Tommy Lee Jones and Peter
Boyle in True West
The Smiling Assassins
Westbeth Theater Center
“The country’s on a tilt, and all the loose screws end up in California.” So goes the old saw. What Sam Shepard has to say in True West isn’t much different. Where else could you find an Ivy League graduate who thinks that his “only shot” is the screenplay for a “simple love story” he’s trying to hustle to a graying producer who wears Hawaiian shirts unbuttoned to the navel and isn’t averse to making creative decisions based on golf bets? California is still the last frontier for American dreamers, the place where cults and careers skyrocket overnight and where would-be contenders grow old and desperate waiting for that one lucky break.
But Shepard is digging for myth out there, not panning gold, and his perseverance pays off. If the cowboys have turned into commercial types, there’s still plenty of competition inside the corral. The stakes may be money or property (real or reel or reel-to-reel) but more often manhood or the modern-day mystery of identity. Men do battle in the ring – dirt-floor, hand-to-hand combat. And not just men: brothers. It’s the classic confrontation, good guy and bad guy. But there’s no woman in the picture, no new world to be built, no land to be settled – there’s the form of the cowboy showdown without the content. They’re out there stalking each other in the desert. They might as well be animals. They might as well be one guy. Just good and bad tussling on metaphysical territory. The true West is in the mind. No, the true West is in the soul.
True West is actually Shepard’s most straightforward play, but what’s daring is that he has set his mythical masculine struggle in such mundane circumstances. A 30ish hunk, Austin, is camped out at his mother’s house (she’s vacationing in Alaska) slaving over a screenplay – or maybe just a synopsis – that he’s pitching this producer Saul Kimmer. He is being distracted by his older brother Lee, a slovenly drifter who, by all accounts, takes after the old man who is holed up somewhere out in the desert with no money, no teeth, and no excuse for living. While the producer is meeting with Austin, Lee butts in claiming that he has a good idea for a Western. Something happens over a game of golf – you’re not sure whether Kimmer lost a wager or whether Lee threatened the guy – and Kimmer decides to drop Austin’s story and do Lee’s. The brother switch roles, but it’s ridiculous. Lee can’t spell, let alone type, and Austin’s idea of crime is stealing all the toasters in the neighborhood. Mom arrives, disappointed from Alaska, just in time to catch Picasso at the local museum (she thinks – but how could she? – it’s Picasso himself). She takes one look at her ravaged bungalow and her drunken, brawling boys and decides to check into a motel. The coyotes, who we’re told team up in packs to lure innocent suburban pets to slaughter, yap hysterically. Moonlight settles on the two brothers circling each other in silent, deadly combat.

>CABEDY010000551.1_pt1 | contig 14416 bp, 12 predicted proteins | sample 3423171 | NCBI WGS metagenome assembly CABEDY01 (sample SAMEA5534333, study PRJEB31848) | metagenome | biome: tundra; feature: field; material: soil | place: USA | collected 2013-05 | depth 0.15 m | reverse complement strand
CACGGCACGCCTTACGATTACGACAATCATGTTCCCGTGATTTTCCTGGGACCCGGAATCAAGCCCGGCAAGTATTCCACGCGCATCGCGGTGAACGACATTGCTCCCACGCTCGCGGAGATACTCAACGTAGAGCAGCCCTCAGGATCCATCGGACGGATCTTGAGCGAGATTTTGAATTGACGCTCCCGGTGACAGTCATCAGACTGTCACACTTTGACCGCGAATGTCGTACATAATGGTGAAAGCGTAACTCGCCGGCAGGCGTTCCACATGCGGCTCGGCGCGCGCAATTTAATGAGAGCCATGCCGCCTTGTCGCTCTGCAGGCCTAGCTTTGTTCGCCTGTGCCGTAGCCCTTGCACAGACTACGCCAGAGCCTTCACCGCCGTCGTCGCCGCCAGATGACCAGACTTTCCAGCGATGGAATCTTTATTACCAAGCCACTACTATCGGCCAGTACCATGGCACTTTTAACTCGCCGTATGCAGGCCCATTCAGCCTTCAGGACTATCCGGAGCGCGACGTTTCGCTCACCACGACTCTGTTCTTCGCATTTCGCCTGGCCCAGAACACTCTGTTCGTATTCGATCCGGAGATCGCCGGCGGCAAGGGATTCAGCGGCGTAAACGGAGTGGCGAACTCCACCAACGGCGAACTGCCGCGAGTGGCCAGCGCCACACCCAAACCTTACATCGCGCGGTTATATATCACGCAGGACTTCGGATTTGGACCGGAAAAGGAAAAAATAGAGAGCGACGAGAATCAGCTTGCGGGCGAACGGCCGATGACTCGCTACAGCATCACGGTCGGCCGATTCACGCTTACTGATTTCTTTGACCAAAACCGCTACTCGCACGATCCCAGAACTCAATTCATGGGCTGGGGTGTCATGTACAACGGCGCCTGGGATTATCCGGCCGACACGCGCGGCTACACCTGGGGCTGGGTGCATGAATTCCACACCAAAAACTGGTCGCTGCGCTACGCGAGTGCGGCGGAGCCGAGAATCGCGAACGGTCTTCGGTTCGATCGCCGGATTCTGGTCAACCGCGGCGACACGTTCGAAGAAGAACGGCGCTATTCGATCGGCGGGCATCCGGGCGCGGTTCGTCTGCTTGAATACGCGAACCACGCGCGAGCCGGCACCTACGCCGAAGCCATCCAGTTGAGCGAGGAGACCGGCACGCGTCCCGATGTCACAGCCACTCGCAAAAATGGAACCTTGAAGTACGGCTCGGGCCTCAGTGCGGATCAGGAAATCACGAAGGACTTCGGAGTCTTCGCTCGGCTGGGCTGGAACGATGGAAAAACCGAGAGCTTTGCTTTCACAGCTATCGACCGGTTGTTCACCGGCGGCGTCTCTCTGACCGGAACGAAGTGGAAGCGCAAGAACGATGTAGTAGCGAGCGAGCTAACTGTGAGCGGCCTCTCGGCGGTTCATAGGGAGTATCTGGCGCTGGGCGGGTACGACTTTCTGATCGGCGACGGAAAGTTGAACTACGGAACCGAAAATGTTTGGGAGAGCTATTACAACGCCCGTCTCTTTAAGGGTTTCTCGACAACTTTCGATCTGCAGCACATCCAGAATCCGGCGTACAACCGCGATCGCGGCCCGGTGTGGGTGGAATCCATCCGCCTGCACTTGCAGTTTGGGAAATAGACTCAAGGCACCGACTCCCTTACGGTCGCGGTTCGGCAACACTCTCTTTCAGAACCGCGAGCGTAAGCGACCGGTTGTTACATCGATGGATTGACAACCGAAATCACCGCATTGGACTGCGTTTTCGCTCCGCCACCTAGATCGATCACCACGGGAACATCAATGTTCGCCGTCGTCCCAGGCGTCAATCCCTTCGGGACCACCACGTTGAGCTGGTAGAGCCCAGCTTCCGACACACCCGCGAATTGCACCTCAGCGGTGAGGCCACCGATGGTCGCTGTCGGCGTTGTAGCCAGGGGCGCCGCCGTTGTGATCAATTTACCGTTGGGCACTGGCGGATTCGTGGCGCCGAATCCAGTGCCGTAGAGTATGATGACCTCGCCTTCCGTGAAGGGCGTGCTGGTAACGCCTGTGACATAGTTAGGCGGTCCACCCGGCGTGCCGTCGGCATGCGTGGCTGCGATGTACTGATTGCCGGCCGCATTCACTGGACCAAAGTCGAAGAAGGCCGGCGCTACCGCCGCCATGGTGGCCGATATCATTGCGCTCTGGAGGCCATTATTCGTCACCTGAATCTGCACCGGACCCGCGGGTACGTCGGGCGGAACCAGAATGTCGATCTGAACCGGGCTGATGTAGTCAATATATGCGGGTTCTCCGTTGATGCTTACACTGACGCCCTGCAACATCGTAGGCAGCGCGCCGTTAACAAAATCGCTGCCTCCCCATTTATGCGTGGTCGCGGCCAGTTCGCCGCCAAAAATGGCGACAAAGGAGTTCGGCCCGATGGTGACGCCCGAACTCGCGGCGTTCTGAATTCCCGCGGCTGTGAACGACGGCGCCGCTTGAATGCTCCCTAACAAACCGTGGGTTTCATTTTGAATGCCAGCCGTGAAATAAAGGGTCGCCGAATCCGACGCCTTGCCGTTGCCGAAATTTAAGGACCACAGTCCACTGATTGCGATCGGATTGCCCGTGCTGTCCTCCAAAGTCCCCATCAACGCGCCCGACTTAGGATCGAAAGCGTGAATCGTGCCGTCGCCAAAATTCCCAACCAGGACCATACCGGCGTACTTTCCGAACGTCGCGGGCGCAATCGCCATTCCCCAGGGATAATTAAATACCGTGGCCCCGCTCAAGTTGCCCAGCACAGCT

The good son/bad son motif runs through Shepard’s plays under various guises. His contemporary Cains and Abels struggle to integrate two contrasting images of masculinity: the idealized Western movie-hero and the all-too-real average (or even lousy) All-American dad. In Shepard’s work the successful son isn’t embarrassed by the failure father, nor is the good-for-nothing son intimidated by the successful father’s example. There is no blame laid. The son has to face the other side of himself, the person he might have been if he had – or hadn’t – followed in his father’s footsteps. In other words, heritage doesn’t make you into something; it just gives you a model you can accept or reject but never leave behind.